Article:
Happy Mother's Day.


Born This Way

A few years back a young, talented pop star emerged and captured the attention of, well, everyone. Everyone but me, that is. I loathed this woman. She sang about dancing and paparazzi and poker and telephones. She dressed like a fool. Nothing she did or said appeared to contain any real substance -- it was all for shown. And I hated it. I hated her hoof heels and meat dresses and her "Born This Way" anthems. Everything about her was contrived and fake. To me she was a walking punch line. Why couldn't she just be REAL, I moaned.

Then, by chance, I caught an interview with the loathsome star on 60 Minutes. And I fell in love with Lady Gaga.

I have always been unapologetically in lurve with pop culture. I read fashion and gossip blogs obsessively. I consume pop culture like some people consume food. But I don't fucking care. It fills an entertainment void AND does double duty as trivia fodder. When Unsuspecting Fred Meyer Clerk challenges me to a pop culture duel, look out, because OF COURSE I know Joe Pesci released an album in the 60's, thankyouverymuch.


Throughout the course of the interview, Lady Gaga was asked about her music, her fashion forays, her songwriting. Conspicuously missing from the interview was anything personal -- nothing about her love life, family, home. ZIP. ZILCH. NADA. And I realized (somewhat naively, I suppose), that Lady Gaga was a construct. Of course she was. She served as a buffer, or, more accurately, a cop conducting traffic. Every time she arrived in an egg, or eschewed pants in public, she was directing my attention to her persona, making sure I never looked behind the curtain for the wizard. The meat dress was merely guiding me in Lady Gaga's desired direction, while Stefani Germanotta was free to carry on as a somewhat normal member of society. Lady Gaga wasn't a fraud, she was a GENIUS. What better way to keep the public's prying eyes from your most intimate and private moments than to create a male alter ego named Joe Calderone?! Fucking brilliant.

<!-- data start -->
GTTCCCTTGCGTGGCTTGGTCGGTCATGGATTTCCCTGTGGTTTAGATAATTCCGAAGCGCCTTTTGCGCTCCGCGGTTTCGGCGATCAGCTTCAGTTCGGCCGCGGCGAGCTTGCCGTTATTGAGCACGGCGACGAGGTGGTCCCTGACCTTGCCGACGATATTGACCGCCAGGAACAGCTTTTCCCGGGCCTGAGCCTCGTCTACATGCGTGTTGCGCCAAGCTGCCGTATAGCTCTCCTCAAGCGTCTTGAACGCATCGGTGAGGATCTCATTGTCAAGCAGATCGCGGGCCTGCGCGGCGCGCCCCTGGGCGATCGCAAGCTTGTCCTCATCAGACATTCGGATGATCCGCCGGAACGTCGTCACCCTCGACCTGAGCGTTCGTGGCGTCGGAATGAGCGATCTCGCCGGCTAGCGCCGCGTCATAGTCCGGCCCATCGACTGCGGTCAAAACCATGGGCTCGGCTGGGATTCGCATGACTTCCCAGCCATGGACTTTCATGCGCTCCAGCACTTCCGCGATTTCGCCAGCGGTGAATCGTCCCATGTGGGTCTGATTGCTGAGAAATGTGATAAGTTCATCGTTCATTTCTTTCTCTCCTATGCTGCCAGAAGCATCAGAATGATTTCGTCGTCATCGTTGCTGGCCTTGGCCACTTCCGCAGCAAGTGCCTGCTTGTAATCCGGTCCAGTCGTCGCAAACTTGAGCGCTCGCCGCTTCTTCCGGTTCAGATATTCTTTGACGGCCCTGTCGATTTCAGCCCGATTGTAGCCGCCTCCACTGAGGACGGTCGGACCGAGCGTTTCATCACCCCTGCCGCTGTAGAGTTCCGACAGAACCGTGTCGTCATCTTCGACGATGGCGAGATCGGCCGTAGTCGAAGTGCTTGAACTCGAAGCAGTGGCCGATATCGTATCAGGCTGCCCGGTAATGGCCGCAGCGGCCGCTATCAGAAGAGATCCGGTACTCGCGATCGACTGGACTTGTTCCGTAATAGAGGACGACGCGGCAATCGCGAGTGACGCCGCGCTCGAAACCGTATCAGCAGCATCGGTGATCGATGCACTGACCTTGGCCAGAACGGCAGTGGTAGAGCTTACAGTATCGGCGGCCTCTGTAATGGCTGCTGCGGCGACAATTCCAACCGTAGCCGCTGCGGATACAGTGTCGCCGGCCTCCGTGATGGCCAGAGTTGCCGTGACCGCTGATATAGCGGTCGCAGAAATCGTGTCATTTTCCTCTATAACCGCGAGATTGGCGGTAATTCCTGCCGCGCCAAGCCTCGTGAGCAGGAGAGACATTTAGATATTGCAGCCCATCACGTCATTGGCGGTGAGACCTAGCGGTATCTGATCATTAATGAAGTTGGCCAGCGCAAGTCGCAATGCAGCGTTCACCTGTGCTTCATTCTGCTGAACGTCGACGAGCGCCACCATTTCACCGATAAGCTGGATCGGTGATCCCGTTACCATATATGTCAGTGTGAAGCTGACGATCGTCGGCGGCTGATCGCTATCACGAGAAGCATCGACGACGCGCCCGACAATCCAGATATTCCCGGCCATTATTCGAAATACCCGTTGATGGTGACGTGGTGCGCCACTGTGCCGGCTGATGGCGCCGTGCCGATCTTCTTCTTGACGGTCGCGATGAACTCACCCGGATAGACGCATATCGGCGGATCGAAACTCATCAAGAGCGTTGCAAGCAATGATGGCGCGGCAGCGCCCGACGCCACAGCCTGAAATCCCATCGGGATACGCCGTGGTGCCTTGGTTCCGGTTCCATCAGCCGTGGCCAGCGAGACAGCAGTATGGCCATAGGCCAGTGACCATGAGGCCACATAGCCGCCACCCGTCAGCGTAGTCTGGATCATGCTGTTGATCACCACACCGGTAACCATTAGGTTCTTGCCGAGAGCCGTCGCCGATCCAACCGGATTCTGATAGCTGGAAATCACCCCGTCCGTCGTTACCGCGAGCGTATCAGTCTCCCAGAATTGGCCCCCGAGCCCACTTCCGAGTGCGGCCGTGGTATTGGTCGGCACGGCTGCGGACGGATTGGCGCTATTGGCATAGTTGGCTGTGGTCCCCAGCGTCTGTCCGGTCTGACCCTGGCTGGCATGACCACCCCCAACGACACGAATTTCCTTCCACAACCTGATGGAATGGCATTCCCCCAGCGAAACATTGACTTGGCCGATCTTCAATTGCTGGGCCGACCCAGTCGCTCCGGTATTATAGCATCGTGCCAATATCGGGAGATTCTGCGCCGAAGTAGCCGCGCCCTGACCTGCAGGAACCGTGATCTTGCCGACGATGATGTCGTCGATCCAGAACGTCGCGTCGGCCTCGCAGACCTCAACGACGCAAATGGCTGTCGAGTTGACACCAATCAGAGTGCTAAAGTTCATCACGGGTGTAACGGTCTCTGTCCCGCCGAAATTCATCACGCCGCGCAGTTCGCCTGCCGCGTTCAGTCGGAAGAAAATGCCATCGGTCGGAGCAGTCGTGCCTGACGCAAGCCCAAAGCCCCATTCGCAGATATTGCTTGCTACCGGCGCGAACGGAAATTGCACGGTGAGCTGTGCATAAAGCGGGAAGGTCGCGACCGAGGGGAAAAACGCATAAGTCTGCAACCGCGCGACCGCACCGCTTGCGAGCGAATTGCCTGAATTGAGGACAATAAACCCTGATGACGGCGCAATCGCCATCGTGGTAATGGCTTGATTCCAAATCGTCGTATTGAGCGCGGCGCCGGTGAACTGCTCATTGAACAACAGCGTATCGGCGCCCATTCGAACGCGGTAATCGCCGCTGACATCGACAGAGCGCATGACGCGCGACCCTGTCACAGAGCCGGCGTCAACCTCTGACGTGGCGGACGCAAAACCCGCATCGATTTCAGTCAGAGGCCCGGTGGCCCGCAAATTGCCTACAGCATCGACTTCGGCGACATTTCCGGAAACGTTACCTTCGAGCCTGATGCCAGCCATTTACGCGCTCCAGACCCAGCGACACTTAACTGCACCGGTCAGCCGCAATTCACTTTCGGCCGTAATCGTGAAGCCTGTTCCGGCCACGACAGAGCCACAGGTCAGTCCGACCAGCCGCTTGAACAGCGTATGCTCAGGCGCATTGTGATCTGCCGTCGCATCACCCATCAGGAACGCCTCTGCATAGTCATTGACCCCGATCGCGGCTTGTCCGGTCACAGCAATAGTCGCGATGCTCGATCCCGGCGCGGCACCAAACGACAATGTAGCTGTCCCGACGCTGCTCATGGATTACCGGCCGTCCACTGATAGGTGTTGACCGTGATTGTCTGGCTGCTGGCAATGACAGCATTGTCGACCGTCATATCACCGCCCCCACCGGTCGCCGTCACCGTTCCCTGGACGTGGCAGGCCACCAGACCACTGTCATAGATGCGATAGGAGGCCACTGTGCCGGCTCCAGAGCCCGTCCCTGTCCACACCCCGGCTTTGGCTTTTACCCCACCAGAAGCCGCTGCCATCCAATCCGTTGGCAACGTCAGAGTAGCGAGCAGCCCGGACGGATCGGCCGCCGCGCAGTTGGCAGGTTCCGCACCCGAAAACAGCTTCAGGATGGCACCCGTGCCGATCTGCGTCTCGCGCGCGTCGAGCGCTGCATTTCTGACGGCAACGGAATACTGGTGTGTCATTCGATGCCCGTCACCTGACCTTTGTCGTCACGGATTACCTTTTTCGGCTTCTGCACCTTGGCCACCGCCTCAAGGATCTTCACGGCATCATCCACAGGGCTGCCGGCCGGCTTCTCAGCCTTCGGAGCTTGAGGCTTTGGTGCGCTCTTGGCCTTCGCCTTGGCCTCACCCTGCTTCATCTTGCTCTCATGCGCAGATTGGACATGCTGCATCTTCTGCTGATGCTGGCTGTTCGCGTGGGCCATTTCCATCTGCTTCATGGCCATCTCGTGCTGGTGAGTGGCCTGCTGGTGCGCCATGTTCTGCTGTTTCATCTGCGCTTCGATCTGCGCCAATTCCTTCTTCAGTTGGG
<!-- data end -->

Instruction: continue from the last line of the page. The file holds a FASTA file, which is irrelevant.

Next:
Now back to my pop culture consumption. Like any bad habit, I consume(d) all that salty, delicious pop culture mindlessly, never caring for what was said or who was saying it. (Expect Britney. Man, that was hard to watch.) And while I clicked and clicked, always wanting more and more, I was completely oblivious to the fact that I, too, was being observed. Like every good twenty-something, I Facebooked, I blogged, I tweeted. Every piece of myself I put into the universe was really me offering myself up for judgement. But was I?